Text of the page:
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Site Search Quick Start

Site Search is the easiest way to add a search to your website. The key to its simplicity is the dynamic, automated Site Search Crawler. A crawler is what one calls a script that scans the content and structure of publicly available webpages.

The crawler will crawl across your pages depending on the website address that you provide: Once crawled, your pages are indexed so that they are available for search and result customization.

An excellent and valuable search experience can be yours in just a couple of minutes:

  1. Create an account
  2. Create an Engine
  3. Install Site Search
  4. (Optional) Customize your crawling
  5. (Optional) Advanced design implementations

0. Create an account

You will need to create a Site Search account to begin.

Be sure to confirm your email address!

1. Create an Engine

As part of the account creation process, you will be asked to create your first Engine. Engine is short for Search Engine - it is the sophisticated control center, the brain of your search experience.

After beginning your Site Search trial, enter your website's URL when prompted.

Note: You have the option of creating an API-based Engine, too.

Creating an engine

The crawler will undergo a preliminary scan of your website known as a "pre crawl". You will be notified of any issues that arise during pre crawl. Once the scan is successful, the next step is to provide your Engine with a name and select its default language.

You can choose from over 13 different languages including: English, French, Chinese, Japanese, Korean, Russian, and German. For a full list, see our section on Multi-language Engines.

Creating a Korean Engine

Great ~ we are almost there...

Next, we will configure your first search experience. You can do so by clicking on the Installation button within step 2 of the dashboard tutorial. This will take you through the design of your Search Field and Result Container. You can use the Site Search defaults, the tab and the overlay, or configure it to work with your pre-existing search field.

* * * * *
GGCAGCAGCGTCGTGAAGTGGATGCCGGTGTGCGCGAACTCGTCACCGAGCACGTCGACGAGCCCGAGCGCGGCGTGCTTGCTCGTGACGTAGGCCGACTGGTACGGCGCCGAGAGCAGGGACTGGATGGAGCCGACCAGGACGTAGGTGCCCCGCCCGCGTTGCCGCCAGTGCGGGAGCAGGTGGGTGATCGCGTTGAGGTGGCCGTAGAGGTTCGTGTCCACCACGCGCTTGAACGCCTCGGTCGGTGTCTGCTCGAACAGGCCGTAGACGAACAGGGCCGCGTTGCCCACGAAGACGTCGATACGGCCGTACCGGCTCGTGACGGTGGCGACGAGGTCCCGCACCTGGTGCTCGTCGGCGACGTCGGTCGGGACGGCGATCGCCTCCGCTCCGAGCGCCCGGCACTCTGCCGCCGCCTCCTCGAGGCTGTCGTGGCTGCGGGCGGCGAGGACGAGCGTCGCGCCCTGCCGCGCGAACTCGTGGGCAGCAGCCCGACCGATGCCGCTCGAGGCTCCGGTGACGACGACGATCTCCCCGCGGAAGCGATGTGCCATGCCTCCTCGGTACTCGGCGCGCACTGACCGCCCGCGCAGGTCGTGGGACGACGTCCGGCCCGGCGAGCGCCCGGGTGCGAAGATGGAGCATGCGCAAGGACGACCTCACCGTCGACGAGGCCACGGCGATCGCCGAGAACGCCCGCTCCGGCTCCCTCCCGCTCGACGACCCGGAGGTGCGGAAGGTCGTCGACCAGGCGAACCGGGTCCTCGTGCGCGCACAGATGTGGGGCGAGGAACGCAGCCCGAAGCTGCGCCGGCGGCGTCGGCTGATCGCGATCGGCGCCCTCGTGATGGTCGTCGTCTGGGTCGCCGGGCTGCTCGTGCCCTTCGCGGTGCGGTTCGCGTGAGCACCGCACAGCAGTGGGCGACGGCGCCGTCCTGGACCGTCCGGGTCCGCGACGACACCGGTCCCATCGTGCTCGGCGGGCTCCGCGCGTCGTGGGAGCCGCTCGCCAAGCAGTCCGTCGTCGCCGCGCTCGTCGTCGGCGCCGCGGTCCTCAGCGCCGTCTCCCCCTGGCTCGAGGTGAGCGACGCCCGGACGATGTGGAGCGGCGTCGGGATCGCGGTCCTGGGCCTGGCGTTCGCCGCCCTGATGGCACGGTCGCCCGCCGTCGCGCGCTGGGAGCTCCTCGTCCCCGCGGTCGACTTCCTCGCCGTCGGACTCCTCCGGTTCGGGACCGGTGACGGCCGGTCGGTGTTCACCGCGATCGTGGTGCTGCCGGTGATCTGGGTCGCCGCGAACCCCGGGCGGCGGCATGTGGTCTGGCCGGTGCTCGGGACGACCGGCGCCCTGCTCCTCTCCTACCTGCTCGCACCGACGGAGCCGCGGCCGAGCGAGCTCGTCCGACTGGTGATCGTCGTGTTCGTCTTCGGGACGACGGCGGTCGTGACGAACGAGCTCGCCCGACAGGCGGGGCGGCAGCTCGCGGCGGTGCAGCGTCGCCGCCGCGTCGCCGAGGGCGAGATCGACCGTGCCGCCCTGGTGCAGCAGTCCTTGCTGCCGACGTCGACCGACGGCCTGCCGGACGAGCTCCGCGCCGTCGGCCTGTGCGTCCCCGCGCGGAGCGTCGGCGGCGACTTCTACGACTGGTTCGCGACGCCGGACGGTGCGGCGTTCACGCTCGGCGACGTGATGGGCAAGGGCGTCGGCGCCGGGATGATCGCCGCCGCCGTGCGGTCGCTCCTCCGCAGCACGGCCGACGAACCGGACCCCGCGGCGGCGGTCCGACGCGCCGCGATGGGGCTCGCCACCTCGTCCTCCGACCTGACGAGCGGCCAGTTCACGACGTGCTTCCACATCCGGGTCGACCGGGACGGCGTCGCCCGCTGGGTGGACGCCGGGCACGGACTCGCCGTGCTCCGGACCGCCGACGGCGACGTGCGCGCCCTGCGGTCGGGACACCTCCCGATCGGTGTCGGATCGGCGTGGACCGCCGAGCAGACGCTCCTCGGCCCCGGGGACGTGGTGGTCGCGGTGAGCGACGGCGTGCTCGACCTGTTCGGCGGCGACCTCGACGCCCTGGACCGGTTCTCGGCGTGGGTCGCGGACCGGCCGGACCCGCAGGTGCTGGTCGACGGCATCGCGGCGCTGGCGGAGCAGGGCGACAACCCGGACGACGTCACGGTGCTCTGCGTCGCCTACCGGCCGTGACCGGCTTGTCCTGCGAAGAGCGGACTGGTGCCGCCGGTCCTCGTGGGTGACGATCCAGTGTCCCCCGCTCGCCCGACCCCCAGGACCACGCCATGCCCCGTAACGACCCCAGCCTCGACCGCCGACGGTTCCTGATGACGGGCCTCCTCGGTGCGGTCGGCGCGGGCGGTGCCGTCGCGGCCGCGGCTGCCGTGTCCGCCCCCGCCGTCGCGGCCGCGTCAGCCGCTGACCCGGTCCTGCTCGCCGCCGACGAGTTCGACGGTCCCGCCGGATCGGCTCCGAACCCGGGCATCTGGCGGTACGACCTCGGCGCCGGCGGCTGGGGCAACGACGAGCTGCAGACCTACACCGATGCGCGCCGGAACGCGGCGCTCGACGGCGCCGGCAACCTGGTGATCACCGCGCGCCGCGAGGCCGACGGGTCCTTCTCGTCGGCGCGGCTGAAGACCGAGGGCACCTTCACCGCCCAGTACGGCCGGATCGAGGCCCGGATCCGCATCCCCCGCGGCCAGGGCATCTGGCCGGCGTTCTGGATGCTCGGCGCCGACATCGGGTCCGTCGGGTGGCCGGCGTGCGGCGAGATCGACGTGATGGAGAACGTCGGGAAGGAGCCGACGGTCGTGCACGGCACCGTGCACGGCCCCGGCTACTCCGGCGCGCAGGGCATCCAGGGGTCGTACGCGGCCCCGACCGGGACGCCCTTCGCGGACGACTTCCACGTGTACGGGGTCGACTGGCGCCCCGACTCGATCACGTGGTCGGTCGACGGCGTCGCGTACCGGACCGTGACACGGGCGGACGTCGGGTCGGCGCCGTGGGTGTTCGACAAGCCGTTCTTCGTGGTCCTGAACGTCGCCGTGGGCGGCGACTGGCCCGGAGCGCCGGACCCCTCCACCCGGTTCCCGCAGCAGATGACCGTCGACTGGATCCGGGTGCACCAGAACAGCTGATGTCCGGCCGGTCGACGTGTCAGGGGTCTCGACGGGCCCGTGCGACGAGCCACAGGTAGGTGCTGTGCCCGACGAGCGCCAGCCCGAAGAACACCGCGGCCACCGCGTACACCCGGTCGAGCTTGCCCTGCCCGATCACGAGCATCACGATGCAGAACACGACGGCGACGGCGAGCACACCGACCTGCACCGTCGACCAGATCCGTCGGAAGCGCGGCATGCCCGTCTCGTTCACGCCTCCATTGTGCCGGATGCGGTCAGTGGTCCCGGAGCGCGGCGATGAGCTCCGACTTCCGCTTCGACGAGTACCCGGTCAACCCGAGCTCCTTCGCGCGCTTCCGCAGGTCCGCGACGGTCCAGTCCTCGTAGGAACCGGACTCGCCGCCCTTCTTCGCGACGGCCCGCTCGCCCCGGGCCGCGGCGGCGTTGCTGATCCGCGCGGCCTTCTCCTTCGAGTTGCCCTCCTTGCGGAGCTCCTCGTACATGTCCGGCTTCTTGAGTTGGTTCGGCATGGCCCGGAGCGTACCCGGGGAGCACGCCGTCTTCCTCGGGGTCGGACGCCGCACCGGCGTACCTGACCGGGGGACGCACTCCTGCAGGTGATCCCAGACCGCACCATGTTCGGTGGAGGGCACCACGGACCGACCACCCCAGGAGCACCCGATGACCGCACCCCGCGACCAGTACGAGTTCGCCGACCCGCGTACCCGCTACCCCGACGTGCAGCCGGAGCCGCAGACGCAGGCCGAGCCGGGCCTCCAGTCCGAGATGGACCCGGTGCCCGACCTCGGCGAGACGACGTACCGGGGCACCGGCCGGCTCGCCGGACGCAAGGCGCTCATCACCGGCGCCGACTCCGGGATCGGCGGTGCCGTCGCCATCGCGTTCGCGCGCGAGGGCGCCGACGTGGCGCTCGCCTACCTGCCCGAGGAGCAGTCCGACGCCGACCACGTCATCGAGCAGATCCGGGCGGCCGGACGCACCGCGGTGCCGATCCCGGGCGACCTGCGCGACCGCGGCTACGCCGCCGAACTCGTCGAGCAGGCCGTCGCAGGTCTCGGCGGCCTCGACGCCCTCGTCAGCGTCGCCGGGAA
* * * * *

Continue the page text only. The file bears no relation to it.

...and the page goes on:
You can choose how to style your results, configure autocomplete, and calibrate a wide array of options:

Creating an engine

Once you have a basic configuration, click on Activate Site Search. This will provide you with an embeddable JavaScript snippet within each webpage for which you would like to enable search.

The snippet will look like this:

<script type="text/javascript">


Your own snippet will be generated once you complete the installation process. We have a Design and Customizations guide to help you craft your next search experience. It is a terrific starting point.

From the dashboard, you can style your results, configure autocomplete, and calibrate basic color options:

Creating an engine

With that, we have accomplished the following:

  • Created an Engine.
  • Crawled your website and indexed your webpages, turning them into searchable documents.
  • Styled our search field and our result container.
  • Installed the embedded Site Search snippet.

You now have the fastest and simplest way for users to discover the valuable content within your pages. If you stop here, you will have an optimized, out-of-the-box Site Search installation.


The next steps are optional but can help you build deeper search experiences. You can customize your crawler settings or look into advanced design implementations.